When it comes to confronting a client’s pattern of narcissism or grandiosity, it’s safe to say you might meet with some pushback along the way.
So to up your chances of success (and also mitigate the risk of damage to the therapeutic relationship), it can be helpful to pad your treatment plan with a few key components.
In the video below, Ellyn Bader, PhD takes us through them.
So for example, a confrontation can be built over weeks if you know where you’re heading, and you’re not just reacting to the problem of the day or the fight of the week. So if you’re going to be, for example, confronting a pattern of grandiosity and taking a one-up position all the time, or you want to be confronting the way somebody is self-absorbed, I want to have a treatment plan in my head and know where I’m going. And then the therapist has to be able to get out of our own self-criticism. Because the self-criticism that therapists have gets in our way a lot. And you want to come into a session and be able to see how far you can go, see how much of a confrontation you can make, and then back up. So I am always, when I’m working with a narcissistic client, doing a little bit of confrontation, and then backing up and saying, “How are you feeling with me right now? What’s happening between us? What’s this like for you?”
I was confronting a client last night who said, “The only person I ever lied to is my wife.” And I said, “I know you believe that, but it’s just not true. Let’s take a look at a few of the other places that I know that you’ve lied.” And that was not comfortable. But after we talked about that, I said, “Okay. So tell me about the part of you that wants to never come back to therapy. We’ve just been through this. I know it wasn’t comfortable. So I want to hear about the part of you that wants to get away from me.” And there’s that constant back and forth of testing the relationship, acknowledging the stress. I never want to confront when I have to do it from a one-up position.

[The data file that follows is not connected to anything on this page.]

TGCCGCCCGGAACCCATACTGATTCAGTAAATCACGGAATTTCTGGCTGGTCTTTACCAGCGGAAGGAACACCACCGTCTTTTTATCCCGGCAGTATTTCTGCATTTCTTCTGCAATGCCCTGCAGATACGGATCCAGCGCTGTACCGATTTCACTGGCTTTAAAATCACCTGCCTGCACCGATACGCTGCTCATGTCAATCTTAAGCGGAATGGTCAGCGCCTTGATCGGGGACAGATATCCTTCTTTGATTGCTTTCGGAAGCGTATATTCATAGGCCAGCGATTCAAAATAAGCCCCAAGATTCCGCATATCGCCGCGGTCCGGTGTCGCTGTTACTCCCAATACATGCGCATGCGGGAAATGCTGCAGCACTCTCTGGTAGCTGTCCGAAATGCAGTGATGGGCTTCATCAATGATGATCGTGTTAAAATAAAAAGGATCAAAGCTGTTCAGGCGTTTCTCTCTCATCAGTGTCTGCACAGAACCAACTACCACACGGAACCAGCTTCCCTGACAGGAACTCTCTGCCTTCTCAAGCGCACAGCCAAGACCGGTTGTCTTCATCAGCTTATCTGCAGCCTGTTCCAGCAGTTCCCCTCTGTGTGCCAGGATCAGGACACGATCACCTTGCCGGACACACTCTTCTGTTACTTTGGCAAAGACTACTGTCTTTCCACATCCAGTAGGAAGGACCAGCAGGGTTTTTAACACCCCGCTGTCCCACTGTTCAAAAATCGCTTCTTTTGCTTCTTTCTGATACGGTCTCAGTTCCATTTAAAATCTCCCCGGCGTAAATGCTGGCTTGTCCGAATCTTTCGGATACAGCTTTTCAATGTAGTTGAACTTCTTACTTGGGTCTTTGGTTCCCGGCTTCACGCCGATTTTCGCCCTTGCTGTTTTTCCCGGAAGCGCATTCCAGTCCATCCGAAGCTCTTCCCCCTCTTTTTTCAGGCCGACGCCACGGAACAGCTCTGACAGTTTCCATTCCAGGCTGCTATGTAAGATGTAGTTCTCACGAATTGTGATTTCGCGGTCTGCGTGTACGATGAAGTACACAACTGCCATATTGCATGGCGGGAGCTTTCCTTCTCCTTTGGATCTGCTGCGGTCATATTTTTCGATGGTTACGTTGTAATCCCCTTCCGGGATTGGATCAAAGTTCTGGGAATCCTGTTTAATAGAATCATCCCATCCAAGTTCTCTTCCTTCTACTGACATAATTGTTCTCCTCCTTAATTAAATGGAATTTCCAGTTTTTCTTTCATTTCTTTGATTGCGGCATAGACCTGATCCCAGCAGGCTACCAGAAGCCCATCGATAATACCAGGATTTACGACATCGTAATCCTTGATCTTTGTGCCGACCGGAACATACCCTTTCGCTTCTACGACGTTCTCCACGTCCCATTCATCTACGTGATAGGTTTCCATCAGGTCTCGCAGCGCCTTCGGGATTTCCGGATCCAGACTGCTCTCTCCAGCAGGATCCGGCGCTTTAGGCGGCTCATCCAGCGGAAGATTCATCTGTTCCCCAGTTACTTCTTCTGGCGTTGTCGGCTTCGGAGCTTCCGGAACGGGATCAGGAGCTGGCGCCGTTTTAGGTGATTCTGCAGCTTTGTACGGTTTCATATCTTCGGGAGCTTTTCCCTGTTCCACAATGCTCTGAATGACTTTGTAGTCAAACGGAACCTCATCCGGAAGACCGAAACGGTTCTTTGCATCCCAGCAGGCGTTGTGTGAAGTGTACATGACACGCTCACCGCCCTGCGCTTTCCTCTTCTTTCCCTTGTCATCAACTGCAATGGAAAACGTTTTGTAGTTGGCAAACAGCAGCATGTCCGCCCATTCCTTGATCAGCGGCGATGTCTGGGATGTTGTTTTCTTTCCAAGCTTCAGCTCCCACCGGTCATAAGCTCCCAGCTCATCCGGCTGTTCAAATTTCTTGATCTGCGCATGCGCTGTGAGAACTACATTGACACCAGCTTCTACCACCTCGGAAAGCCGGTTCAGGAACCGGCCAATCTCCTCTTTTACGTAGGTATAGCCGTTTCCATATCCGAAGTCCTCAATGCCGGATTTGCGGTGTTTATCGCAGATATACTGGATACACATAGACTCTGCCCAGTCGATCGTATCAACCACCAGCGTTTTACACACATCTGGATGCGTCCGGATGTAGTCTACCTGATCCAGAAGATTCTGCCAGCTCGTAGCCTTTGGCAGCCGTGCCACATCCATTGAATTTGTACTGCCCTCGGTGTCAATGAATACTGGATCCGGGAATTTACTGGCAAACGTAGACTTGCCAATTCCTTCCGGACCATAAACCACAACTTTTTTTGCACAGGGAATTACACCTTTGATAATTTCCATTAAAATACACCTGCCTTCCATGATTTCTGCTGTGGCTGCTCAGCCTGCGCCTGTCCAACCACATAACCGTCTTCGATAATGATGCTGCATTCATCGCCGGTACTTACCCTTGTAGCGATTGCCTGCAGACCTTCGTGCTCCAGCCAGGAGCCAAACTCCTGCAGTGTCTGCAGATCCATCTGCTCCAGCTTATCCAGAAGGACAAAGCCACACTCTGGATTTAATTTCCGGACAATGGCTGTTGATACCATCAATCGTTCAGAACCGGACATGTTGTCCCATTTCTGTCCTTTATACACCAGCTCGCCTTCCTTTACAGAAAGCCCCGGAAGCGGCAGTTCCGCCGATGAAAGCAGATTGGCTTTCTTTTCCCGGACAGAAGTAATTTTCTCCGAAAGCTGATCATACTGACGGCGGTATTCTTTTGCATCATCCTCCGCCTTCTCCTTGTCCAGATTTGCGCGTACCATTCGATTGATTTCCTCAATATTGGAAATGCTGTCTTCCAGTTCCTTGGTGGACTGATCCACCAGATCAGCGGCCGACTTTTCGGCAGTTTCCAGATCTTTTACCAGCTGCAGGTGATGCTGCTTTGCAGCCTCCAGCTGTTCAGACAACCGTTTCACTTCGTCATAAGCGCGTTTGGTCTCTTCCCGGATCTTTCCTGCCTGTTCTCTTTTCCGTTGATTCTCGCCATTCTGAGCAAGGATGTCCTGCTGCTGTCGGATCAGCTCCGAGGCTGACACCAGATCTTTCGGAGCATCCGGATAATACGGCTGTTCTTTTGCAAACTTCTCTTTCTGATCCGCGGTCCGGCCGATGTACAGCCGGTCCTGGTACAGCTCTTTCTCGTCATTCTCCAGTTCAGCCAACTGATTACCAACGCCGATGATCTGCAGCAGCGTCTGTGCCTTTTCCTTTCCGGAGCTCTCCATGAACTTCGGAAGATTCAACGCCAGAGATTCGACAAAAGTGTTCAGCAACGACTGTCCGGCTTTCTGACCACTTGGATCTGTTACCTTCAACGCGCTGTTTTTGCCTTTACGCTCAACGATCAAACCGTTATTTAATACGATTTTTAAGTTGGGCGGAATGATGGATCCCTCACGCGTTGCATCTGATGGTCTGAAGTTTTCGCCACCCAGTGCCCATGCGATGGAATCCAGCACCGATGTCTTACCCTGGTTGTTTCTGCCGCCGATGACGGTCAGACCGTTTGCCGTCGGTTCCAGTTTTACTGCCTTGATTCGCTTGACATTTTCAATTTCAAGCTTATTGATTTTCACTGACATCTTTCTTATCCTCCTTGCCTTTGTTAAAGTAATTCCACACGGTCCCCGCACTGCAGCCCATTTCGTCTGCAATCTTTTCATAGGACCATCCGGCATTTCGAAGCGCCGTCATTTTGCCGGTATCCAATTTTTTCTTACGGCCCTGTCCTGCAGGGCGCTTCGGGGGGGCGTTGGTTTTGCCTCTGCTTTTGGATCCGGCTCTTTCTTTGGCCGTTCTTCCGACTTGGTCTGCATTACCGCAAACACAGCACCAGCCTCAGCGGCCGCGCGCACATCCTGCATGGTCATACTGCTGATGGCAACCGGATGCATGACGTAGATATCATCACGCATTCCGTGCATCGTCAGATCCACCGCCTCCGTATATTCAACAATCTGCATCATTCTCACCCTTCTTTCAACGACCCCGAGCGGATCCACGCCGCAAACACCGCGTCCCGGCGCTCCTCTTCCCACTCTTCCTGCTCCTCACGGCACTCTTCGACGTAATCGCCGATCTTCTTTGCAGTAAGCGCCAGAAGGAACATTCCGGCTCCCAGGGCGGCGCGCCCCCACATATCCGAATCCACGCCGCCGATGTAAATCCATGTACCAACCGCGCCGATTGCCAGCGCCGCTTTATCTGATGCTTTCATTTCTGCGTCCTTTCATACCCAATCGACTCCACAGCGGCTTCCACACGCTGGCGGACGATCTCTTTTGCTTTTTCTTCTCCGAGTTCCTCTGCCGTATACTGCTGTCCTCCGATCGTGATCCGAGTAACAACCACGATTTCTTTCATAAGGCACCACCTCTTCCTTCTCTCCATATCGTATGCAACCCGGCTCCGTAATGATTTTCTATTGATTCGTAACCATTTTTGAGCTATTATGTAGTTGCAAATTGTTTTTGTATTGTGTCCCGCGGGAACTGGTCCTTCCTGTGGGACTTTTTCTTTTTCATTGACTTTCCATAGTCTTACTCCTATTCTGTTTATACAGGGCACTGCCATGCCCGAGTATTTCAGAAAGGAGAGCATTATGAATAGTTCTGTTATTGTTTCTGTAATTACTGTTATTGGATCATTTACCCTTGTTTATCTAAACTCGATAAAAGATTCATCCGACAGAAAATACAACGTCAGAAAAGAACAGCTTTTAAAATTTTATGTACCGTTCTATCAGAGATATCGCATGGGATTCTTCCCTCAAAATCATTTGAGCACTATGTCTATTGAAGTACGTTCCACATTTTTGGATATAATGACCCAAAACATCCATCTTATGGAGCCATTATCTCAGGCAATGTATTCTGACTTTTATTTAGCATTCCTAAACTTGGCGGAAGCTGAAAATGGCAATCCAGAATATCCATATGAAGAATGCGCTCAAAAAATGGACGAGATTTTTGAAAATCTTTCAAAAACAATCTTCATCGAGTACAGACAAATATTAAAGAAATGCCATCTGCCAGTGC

I mean, or when I’m in a one-up position or when I’m annoyed. Because the confrontations have to be both strong and gentle, and not judgmental. And when you can learn how to confront a narcissist from a position of gentle strength and compassion that comes through, but also you’re not shying away from the reality of what they’re doing and how it’s getting in their way and how it’s hurting them and that you can see it, that makes a very big difference.
For more interventions to help you work with a narcissistic personality, check out the course Expert Strategies for Treating Narcissism. In it, you’ll hear from top experts in the field including Janina Fisher, PhD; Bessel van der Kolk, MD; Deany Laliotis, LICSW; Stephen Porges, PhD; Terry Real, MSW, LICSW; and more.
Now we’d like to hear from you. What have you found helpful in your work with clients with narcissism? Please share your comment below.